IU sociologists examine workplace stress, parenting trends, voter ID laws and more at annual meeting

  • Aug. 25, 2015


BLOOMINGTON, Ind. -- Indiana University Bloomington faculty members and graduate students presented research findings at the 110th annual meeting of the American Sociological Association, a five-day meeting in Chicago that concludes today. Several of their studies are highlighted.

New Yorker cartoons reveal attitudes toward parenting

Jaclyn Tabor and Jessica Calarco tap a novel data source to track changing attitudes toward parenting during the 20th and early 21st centuries: cartoons in the New Yorker magazine.

“We find that portrayals of children and child-rearing are both more varied and more fluctuating than existing research would suggest,” said Tabor, an Indiana University Bloomington doctoral student in sociology. "Contemporary cartoons celebrate children but also recognize the significant challenges children create for parents. Cartoons from the 1920s and 1930s -- when rates of childlessness were also high -- reveal a similar set of mixed attitudes.”

In recent decades, parenting seems to have become an increasingly all-consuming project, particularly in affluent and highly educated families, said Tabor and Calarco, an assistant professor in the Department of Sociology in the College of Arts and Sciences at IU Bloomington. Yet those same decades have also seen a dramatic increase in the number of adults -- and especially affluent and highly educated adults -- who are choosing to forgo parenthood entirely.

Their paper investigates that paradox of modern, privileged parenting, using a content analysis of New Yorker cartoons from 1925 to 2006 to examine portrayals of children and child-rearing.

In light of the findings, Tabor and Calarco argue that, when child-rearing poses particularly high costs to parents, and when those costs are widely recognized, reluctance about parenting can easily lead to opting out. They discuss the implications of these patterns for research on children and childhood, research on popular parenting patterns and research on changing demographic trends.

Tabor and Calarco presented their study, “The Parent Trap: What New Yorker Cartoons Reveal About Competing Trends in Childrearing, 1925-2006,” today during a roundtable on researching concerning children and youth. Top

Women in mostly male workplaces exhibit psychological stress response

Today’s workforce is highly sex-segregated -- for example, most elementary school teachers are women, while most chemistry professors are men. Indiana University Bloomington researchers Bianca Manago, a doctoral student in sociology, and Cate Taylor, an assistant professor of sociology and gender studies, examine one important consequence of this occupational sex segregation: the stress exposure of women working in highly male-dominated occupations.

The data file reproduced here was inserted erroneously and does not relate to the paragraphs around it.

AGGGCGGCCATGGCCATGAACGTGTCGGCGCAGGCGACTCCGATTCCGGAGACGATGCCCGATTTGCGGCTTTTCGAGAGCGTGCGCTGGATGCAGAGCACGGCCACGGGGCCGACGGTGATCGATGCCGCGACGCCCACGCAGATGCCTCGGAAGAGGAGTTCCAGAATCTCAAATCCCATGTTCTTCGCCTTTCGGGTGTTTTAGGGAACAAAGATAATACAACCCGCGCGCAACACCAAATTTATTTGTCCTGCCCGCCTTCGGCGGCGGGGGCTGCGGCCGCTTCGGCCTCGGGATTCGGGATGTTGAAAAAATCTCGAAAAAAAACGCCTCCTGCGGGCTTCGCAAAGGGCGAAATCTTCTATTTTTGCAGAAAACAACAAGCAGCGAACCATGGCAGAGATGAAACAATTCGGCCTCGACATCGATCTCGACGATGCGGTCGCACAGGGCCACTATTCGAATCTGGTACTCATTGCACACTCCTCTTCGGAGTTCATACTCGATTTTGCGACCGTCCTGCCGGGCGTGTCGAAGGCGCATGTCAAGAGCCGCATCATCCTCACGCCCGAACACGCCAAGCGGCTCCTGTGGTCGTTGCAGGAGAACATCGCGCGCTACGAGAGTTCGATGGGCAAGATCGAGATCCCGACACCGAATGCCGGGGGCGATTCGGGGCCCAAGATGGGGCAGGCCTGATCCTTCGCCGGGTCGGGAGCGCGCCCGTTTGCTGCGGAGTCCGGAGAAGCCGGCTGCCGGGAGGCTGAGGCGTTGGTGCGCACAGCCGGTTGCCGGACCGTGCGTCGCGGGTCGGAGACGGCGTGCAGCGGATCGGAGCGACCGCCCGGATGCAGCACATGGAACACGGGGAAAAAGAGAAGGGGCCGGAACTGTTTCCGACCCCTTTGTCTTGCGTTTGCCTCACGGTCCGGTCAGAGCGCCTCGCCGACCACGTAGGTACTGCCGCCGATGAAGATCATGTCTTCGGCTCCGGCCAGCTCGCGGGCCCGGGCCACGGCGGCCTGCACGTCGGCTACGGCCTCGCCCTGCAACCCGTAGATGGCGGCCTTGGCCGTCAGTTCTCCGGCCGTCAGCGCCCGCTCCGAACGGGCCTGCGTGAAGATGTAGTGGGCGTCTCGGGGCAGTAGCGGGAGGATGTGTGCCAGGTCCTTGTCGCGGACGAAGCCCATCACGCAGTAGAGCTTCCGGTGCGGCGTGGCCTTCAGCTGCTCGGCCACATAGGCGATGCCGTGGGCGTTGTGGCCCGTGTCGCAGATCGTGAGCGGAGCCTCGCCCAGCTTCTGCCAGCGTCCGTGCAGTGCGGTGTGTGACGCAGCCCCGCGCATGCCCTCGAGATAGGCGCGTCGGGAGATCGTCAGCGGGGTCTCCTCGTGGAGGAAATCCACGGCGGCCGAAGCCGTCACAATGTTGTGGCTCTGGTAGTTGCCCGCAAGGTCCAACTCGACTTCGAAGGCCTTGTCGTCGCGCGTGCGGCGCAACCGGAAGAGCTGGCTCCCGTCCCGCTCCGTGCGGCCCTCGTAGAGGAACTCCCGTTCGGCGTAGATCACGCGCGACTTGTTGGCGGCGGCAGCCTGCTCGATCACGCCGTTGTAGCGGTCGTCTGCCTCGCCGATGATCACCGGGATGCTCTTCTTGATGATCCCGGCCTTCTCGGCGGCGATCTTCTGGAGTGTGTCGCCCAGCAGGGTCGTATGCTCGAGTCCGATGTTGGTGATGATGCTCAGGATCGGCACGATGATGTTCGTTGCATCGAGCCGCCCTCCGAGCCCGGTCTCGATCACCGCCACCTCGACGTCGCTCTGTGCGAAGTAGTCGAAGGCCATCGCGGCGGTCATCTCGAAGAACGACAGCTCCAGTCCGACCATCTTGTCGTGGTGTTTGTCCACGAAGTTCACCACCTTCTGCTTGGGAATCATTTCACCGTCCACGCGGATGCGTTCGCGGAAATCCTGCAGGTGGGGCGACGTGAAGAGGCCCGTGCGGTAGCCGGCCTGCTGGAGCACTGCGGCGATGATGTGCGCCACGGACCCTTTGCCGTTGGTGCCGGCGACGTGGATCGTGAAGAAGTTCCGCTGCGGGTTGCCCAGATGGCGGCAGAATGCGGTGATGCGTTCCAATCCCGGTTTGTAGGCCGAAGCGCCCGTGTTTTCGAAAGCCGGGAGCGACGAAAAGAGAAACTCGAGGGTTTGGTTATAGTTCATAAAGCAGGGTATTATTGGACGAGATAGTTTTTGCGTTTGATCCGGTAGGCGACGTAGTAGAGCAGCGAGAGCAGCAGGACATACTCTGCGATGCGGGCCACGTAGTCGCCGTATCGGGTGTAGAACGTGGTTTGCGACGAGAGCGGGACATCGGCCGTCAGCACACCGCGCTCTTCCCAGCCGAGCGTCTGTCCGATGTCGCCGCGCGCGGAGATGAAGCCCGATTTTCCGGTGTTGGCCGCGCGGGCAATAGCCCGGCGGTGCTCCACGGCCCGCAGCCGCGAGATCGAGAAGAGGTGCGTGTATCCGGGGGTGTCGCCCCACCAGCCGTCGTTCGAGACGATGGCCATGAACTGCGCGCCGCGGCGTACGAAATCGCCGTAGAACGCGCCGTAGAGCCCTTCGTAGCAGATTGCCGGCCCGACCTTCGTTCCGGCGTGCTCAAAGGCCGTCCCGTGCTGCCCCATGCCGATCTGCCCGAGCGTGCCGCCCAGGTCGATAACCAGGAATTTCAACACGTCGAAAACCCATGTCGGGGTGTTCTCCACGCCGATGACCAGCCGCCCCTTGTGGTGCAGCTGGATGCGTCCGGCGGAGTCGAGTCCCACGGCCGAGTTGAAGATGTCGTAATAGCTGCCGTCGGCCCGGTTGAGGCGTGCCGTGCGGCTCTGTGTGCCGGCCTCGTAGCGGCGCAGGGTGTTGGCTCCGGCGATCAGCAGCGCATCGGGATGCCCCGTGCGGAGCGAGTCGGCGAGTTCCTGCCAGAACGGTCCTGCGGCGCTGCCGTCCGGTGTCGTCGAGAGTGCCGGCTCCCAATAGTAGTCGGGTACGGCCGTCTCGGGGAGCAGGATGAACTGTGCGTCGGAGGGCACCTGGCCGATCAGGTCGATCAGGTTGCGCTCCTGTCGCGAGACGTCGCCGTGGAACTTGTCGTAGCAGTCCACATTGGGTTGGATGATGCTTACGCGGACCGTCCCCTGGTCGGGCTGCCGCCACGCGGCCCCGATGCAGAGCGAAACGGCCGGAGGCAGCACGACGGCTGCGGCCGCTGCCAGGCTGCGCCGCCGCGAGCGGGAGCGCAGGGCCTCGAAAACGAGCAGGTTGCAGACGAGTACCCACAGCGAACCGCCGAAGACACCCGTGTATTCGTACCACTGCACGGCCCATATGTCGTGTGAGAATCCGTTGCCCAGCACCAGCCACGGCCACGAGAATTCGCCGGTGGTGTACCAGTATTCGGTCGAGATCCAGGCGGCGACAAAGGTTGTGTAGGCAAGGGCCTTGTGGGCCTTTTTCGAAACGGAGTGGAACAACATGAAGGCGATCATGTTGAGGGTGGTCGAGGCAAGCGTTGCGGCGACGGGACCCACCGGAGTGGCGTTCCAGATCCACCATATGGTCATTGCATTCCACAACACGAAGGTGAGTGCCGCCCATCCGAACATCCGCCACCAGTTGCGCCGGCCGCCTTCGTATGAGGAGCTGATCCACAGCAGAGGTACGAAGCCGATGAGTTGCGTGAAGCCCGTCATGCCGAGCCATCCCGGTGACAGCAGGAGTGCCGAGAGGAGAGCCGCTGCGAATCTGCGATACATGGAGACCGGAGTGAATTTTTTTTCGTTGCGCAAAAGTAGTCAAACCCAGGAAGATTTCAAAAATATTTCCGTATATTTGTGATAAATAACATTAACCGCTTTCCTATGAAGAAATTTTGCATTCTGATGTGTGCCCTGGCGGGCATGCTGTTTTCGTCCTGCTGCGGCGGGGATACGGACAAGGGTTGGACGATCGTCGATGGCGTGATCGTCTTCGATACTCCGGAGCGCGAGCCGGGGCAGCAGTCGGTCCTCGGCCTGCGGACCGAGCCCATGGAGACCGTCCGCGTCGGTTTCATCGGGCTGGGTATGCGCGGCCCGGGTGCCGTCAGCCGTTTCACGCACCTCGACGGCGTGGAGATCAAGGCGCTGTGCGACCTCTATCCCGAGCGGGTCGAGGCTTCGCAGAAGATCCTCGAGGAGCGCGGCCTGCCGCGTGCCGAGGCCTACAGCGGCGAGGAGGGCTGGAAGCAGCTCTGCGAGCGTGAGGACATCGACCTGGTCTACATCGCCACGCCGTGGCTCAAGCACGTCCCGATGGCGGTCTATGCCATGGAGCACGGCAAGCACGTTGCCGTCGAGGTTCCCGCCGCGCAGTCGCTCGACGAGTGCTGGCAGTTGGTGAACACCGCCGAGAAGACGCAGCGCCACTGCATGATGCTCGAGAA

“We find that such women are more likely to experience exposure to high levels of interpersonal, workplace stressors,” Manago said.

Previous research has shown that women working in male-dominated occupations face particular challenges. They encounter social isolation, performance pressures, sexual harassment, obstacles to mobility, moments of both high visibility and invisibility, co-workers’ doubts about their competence, and low levels of workplace social support. Chronic exposure to these types of social stressors is known to cause vulnerability to disease and mortality through dysregulation of the human body’s stress response.

Manago and Taylor measure whether women in occupations that were made up of 85 percent or more men, also known as “token” women, show such dysregulation by analyzing their daily cortisol patterns. Cortisol is a stress hormone that naturally fluctuates throughout the day, but people with high levels of interpersonal stress exposure have different patterns of fluctuation than people exposed to more average levels of stress.

“We find that women in male-dominated occupations have less healthy, or ‘dysregulated,’ patterns of cortisol throughout the day,” Manago said. “We use nationally representative data, the MIDUS National Study of Daily Experiences, which allow us to assess women’s cortisol profiles in workers across the United States.

"We also use statistical techniques to account for individuals’ occupational and individual-level characteristics, allowing us to be more confident that the dysregulation of cortisol profiles we observe is due to the negative working conditions of token women, and not their own personal characteristics nor the characteristics of their occupations.”

Previous work has shown that women in male-dominated occupations encounter difficult and negative workplace climates. And previous researchers have hypothesized that exposure to such difficult and negative workplace climates can expose these women to chronic stress. The IU research is the first to demonstrate that such negative workplace climates can be expressed in these women’s bodies and can, in fact, dysregulate their stress response, potentially for years after the exposure to the stressful workplace climate.

“Our findings are especially important because dysregulated cortisol profiles are associated with negative health outcomes,” Taylor said. “Thus, our project provides evidence that the negative workplace social climates encountered by women in male-dominated occupations may be linked to later negative health outcomes for these women."

Manago and Taylor presented their study, “Occupational Sex-Segregation, Workplace Interactions and Chronic Physiological Stress Response,” Monday as part of a research session on group processes. Top

Higher female attainment in education not reflected by expectations

Over the past 30 years, the traditional male advantage in educational attainment has reversed itself, and women are attending and completing college at much greater rates than men. Does that mean women will expect to complete more schooling than men? Not necessarily.

Daniel Rudel, a doctoral student in the IU Bloomington Department of Sociology, used data from the National Educational Longitudinal Survey to examine whether and how men and women vary in the likelihood of expecting that they will earn a college degree.